• Threats to internal validity that can occur in any study include contamination, experimenter expectancy effects, and the Hawthorne effect.
  • Contamination occurs when information about the experiment is communicated between groups of participants, which may lead to resentment, rivalry, or diffusion of treatment.
  • Threats to external validity occur when treatment effects may not be generalized beyond the particular people, setting, and time of the experiment.
  • The Hawthorne effect occurs when people's behavior changes simply because they believe someone (e.g., researchers, persons in authority) is interested in them.
Quasi-Experiments (383)
  • Quasi-experiments provide an important alternative when true experiments are not possible.
  • Quasi-experiments lack the degree of control found in true experiments; most notably, quasi-experiments typically lack random assignment.
  • Researchers must seek additional evidence to eliminate threats to internal validity when they do quasi-experiments rather than true experiments.
  • The one-group pretest-posttest design is called a preexperimental design or a bad experiment because it has so little internal validity.
The Nonequivalent Control Group Design (385)
  • In the nonequivalent control group design, a treatment group and a comparison group are compared using pretest and posttest measures.
  • If the two groups are similar in their pretest scores prior to treatment but differ in their posttest scores following treatment, researchers can more confidently make a claim about the effect of treatment.
  • Threats to internal validity due to history, maturation, testing, instrumentation, and regression can be eliminated in a nonequivalent control group design.
Nonequivalent Control Group design: The Langer and Rodin Study (387)
  • Quasi-experiments often assess the overall effectiveness of a treatment that has many components; follow up research may then determine which components are critical for achieving the treatment effect.
Sources of Invalidity in the Nonequivalent Control Group Design (389)
  • To interpret the findings in quasi-experimental designs, researchers examine the study to determine if any threats to internal validity are present.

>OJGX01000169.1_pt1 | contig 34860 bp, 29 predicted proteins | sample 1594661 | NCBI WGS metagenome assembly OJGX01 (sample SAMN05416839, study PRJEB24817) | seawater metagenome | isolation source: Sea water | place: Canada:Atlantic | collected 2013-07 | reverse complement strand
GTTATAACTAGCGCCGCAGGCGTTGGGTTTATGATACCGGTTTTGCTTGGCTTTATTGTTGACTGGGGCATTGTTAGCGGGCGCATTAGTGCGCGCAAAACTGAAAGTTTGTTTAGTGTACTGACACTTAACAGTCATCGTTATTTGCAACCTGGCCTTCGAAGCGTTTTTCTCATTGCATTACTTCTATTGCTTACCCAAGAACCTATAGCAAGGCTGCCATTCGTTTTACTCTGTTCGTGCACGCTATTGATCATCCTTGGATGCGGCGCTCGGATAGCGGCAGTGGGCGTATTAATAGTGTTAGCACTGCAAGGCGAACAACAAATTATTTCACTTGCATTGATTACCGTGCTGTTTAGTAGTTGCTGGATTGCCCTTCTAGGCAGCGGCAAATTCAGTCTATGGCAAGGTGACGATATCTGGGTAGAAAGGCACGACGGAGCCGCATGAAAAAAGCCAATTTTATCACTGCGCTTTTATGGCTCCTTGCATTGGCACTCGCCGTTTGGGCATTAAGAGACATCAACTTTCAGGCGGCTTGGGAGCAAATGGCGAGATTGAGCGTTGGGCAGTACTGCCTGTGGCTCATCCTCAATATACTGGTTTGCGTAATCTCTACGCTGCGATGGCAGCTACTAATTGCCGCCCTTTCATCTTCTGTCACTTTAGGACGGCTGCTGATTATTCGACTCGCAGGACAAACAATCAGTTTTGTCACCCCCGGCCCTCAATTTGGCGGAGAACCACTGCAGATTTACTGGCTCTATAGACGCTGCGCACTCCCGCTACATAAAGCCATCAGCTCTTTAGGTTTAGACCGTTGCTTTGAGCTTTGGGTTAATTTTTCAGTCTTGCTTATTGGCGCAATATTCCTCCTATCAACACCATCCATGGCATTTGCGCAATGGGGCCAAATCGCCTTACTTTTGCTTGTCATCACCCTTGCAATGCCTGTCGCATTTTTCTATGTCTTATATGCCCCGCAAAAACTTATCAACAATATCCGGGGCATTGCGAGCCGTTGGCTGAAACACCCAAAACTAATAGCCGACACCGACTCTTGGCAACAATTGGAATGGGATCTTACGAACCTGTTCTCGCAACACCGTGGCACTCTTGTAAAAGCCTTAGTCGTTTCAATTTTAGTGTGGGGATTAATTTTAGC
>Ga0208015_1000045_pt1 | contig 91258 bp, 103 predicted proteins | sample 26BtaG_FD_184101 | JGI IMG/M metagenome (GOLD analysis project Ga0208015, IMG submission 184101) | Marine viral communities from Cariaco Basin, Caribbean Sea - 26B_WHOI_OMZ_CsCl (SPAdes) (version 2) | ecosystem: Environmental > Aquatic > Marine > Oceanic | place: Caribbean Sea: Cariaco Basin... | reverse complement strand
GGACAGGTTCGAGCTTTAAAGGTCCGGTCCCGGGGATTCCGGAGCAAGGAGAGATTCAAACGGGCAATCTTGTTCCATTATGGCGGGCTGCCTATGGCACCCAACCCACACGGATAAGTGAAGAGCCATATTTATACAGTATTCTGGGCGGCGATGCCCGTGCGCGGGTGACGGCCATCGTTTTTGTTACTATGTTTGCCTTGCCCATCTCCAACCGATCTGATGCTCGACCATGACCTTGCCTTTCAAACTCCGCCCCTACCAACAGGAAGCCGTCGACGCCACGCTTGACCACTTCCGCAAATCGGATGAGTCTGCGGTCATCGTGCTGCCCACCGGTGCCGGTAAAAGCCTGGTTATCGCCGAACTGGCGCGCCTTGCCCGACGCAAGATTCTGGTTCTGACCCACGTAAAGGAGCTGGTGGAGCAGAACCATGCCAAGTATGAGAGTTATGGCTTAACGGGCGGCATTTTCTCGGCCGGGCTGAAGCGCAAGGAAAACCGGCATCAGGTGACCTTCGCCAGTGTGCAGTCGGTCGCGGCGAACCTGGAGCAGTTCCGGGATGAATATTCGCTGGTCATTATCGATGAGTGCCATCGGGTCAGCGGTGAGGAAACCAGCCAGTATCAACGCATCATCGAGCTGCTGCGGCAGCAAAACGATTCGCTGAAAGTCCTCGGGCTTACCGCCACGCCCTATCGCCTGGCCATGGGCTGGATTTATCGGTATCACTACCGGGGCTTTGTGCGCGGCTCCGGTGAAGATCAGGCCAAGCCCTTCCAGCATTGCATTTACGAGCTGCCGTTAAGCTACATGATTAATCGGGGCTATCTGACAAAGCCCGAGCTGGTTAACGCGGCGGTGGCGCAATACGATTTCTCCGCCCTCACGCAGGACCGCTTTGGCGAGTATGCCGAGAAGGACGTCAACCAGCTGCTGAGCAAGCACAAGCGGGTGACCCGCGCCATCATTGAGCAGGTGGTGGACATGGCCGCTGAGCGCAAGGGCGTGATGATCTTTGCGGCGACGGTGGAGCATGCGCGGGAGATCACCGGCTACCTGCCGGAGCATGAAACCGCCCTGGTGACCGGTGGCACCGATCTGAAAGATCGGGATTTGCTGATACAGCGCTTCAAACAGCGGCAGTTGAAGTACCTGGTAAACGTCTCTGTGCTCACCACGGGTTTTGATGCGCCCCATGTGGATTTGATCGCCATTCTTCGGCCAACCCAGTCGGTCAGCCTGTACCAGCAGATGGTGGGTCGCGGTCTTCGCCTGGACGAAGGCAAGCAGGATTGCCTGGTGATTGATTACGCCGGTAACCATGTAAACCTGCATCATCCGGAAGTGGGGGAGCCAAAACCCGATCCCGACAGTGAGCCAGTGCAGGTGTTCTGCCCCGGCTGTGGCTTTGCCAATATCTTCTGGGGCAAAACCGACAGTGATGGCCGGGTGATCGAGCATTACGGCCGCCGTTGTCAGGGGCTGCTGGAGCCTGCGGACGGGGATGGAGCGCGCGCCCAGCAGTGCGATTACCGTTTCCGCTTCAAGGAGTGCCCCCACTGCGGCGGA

• The threats to internal validity must be considered when using the nonequivalent control group design include interactions with selection, differential regression, observer bias, contamination, and Hawthorne effects.
  • Although groups may be comparable on a pretest measure, this does not ensure that the groups are comparable in all possible ways that are relevant to the study outcome.
The Issue of External Validity (394)
  • Similar to internal validity, the external validity of research findings must be critically examined.
  • The best evidence for the external validity of research findings is replication with different populations, settings, and times.
Interrupted Time-Series Designs (394)
  • In a simple interrupted time series design, researchers examine a series of observations both before and after a treatment.
  • Evidence for treatment effects occurs when there are abrupt changes (discontinuities) in the time series data at the time treatment was implemented.
  • The major threats to internal validity in the simple interrupted time series design are history effects and changes in measurement (instrumentation) that occur at the same time as the treatment.
Time Series with Nonequivalent Control Group (398)
  • In a time series with nonequivalent control group design, researchers make a series of observations before and after treatment for both a treatment group and a comparable comparison group.
  • Archival data frequently provide the basis for time-series designs.
An Extension of Single-case Designs to Research in Natural Settings: Rationale (400)
  • Both time series designs and single-case experimental designs uses observations before and after a treatment in order to make inferences about the effectiveness of the treatment.
  • With both types of design, researchers must consider history threats as a plausible alternative explanation for apparent treatment effects.
  • Single-case experimental designs can be conducted as quasi-experiments when groups of individuals are tested using the ABAB design or multiple-baseline design.
The ABAB Design (401)
  • When the ABAB design is used as a quasi-experiment, treatment is alternately introduced and withdrawn (baseline) for a group of individuals.
  • The effect of treatment can be observed by comparing records for observations made during treatment and baseline periods.
Program Evaluation (403)
  • Program evaluation is used to assess the effectiveness of human service organizations and provide feedback to administrators about their services.
  • Program evaluators assess needs, process, outcome, and efficiency of social services.
  • Despite society's reluctance to use experiments, true experiments and quasi-experiments are the best approaches for evaluating social reforms.